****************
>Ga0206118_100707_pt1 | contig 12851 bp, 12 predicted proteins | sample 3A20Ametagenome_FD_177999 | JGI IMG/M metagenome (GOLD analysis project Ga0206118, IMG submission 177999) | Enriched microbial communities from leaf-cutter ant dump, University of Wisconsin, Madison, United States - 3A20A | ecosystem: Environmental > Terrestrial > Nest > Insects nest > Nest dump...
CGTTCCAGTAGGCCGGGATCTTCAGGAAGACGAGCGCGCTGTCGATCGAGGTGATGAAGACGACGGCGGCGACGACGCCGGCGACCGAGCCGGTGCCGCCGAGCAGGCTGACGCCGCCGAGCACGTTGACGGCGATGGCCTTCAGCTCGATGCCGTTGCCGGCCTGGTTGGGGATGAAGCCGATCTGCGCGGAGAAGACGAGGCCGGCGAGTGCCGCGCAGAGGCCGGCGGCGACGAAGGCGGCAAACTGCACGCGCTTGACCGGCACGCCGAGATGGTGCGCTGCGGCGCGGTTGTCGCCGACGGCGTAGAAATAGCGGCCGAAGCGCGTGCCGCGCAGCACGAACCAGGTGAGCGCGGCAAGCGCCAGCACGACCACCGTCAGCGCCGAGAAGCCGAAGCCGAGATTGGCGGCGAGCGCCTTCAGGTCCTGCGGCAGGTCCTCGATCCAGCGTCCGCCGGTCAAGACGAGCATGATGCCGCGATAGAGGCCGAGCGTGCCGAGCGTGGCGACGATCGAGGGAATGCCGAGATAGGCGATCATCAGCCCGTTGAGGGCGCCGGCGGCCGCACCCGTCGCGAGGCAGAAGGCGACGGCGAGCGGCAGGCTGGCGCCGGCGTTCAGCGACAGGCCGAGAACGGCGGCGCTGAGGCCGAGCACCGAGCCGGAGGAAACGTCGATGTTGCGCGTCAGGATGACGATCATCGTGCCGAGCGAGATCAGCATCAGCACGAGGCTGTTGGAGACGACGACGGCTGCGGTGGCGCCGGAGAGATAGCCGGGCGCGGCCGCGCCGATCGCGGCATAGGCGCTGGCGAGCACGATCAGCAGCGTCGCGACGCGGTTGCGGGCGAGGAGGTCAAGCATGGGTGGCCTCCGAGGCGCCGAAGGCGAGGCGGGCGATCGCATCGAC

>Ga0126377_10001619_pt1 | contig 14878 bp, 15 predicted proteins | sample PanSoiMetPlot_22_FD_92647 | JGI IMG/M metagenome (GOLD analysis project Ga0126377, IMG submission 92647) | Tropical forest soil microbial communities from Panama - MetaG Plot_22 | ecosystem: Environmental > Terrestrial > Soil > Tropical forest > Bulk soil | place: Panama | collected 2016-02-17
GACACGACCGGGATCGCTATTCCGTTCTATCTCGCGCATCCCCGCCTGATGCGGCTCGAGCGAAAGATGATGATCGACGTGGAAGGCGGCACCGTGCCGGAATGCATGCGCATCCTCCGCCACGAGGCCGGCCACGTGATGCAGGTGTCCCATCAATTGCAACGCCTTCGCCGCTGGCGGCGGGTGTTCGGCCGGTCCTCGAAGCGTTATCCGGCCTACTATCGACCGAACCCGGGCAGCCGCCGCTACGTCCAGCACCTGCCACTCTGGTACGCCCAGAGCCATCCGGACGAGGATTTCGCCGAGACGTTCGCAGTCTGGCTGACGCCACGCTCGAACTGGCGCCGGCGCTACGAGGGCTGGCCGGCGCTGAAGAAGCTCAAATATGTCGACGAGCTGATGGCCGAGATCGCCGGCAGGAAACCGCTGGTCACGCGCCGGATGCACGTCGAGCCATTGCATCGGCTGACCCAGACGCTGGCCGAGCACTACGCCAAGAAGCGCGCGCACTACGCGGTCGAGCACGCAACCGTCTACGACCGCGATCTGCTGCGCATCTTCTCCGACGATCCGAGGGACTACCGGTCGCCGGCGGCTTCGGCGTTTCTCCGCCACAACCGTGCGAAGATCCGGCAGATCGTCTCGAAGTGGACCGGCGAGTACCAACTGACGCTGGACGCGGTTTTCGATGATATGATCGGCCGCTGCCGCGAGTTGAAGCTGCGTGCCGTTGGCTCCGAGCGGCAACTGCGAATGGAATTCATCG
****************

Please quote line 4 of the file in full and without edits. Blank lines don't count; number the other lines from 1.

GACACGACCGGGATCGCTATTCCGTTCTATCTCGCGCATCCCCGCCTGATGCGGCTCGAGCGAAAGATGATGATCGACGTGGAAGGCGGCACCGTGCCGGAATGCATGCGCATCCTCCGCCACGAGGCCGGCCACGTGATGCAGGTGTCCCATCAATTGCAACGCCTTCGCCGCTGGCGGCGGGTGTTCGGCCGGTCCTCGAAGCGTTATCCGGCCTACTATCGACCGAACCCGGGCAGCCGCCGCTACGTCCAGCACCTGCCACTCTGGTACGCCCAGAGCCATCCGGACGAGGATTTCGCCGAGACGTTCGCAGTCTGGCTGACGCCACGCTCGAACTGGCGCCGGCGCTACGAGGGCTGGCCGGCGCTGAAGAAGCTCAAATATGTCGACGAGCTGATGGCCGAGATCGCCGGCAGGAAACCGCTGGTCACGCGCCGGATGCACGTCGAGCCATTGCATCGGCTGACCCAGACGCTGGCCGAGCACTACGCCAAGAAGCGCGCGCACTACGCGGTCGAGCACGCAACCGTCTACGACCGCGATCTGCTGCGCATCTTCTCCGACGATCCGAGGGACTACCGGTCGCCGGCGGCTTCGGCGTTTCTCCGCCACAACCGTGCGAAGATCCGGCAGATCGTCTCGAAGTGGACCGGCGAGTACCAACTGACGCTGGACGCGGTTTTCGATGATATGATCGGCCGCTGCCGCGAGTTGAAGCTGCGTGCCGTTGGCTCCGAGCGGCAACTGCGAATGGAATTCATCG